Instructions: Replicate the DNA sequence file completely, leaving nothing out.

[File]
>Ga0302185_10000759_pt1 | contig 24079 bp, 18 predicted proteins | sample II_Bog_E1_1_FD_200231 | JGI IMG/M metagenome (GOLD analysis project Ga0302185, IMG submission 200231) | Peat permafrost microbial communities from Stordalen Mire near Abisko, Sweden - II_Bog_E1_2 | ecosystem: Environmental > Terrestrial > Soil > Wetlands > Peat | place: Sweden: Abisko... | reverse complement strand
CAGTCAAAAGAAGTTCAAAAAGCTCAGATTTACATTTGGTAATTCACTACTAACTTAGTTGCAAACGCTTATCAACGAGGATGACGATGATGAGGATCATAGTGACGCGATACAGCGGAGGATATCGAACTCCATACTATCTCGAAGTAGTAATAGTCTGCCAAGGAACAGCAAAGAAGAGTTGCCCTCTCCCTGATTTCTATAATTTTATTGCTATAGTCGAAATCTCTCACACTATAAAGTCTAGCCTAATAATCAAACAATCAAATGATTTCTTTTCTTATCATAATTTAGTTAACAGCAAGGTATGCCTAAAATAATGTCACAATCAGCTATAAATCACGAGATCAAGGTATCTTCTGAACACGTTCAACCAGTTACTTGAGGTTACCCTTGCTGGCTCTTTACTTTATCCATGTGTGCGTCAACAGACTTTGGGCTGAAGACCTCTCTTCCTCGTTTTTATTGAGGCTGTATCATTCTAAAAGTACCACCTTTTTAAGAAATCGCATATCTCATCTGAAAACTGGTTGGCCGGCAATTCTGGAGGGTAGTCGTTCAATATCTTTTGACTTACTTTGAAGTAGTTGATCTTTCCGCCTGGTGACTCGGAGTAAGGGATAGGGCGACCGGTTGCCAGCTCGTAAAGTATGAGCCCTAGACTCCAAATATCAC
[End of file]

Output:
>Ga0302185_10000759_pt1 | contig 24079 bp, 18 predicted proteins | sample II_Bog_E1_1_FD_200231 | JGI IMG/M metagenome (GOLD analysis project Ga0302185, IMG submission 200231) | Peat permafrost microbial communities from Stordalen Mire near Abisko, Sweden - II_Bog_E1_2 | ecosystem: Environmental > Terrestrial > Soil > Wetlands > Peat | place: Sweden: Abisko... | reverse complement strand
CAGTCAAAAGAAGTTCAAAAAGCTCAGATTTACATTTGGTAATTCACTACTAACTTAGTTGCAAACGCTTATCAACGAGGATGACGATGATGAGGATCATAGTGACGCGATACAGCGGAGGATATCGAACTCCATACTATCTCGAAGTAGTAATAGTCTGCCAAGGAACAGCAAAGAAGAGTTGCCCTCTCCCTGATTTCTATAATTTTATTGCTATAGTCGAAATCTCTCACACTATAAAGTCTAGCCTAATAATCAAACAATCAAATGATTTCTTTTCTTATCATAATTTAGTTAACAGCAAGGTATGCCTAAAATAATGTCACAATCAGCTATAAATCACGAGATCAAGGTATCTTCTGAACACGTTCAACCAGTTACTTGAGGTTACCCTTGCTGGCTCTTTACTTTATCCATGTGTGCGTCAACAGACTTTGGGCTGAAGACCTCTCTTCCTCGTTTTTATTGAGGCTGTATCATTCTAAAAGTACCACCTTTTTAAGAAATCGCATATCTCATCTGAAAACTGGTTGGCCGGCAATTCTGGAGGGTAGTCGTTCAATATCTTTTGACTTACTTTGAAGTAGTTGATCTTTCCGCCTGGTGACTCGGAGTAAGGGATAGGGCGACCGGTTGCCAGCTCGTAAAGTATGAGCCCTAGACTCCAAATATCAC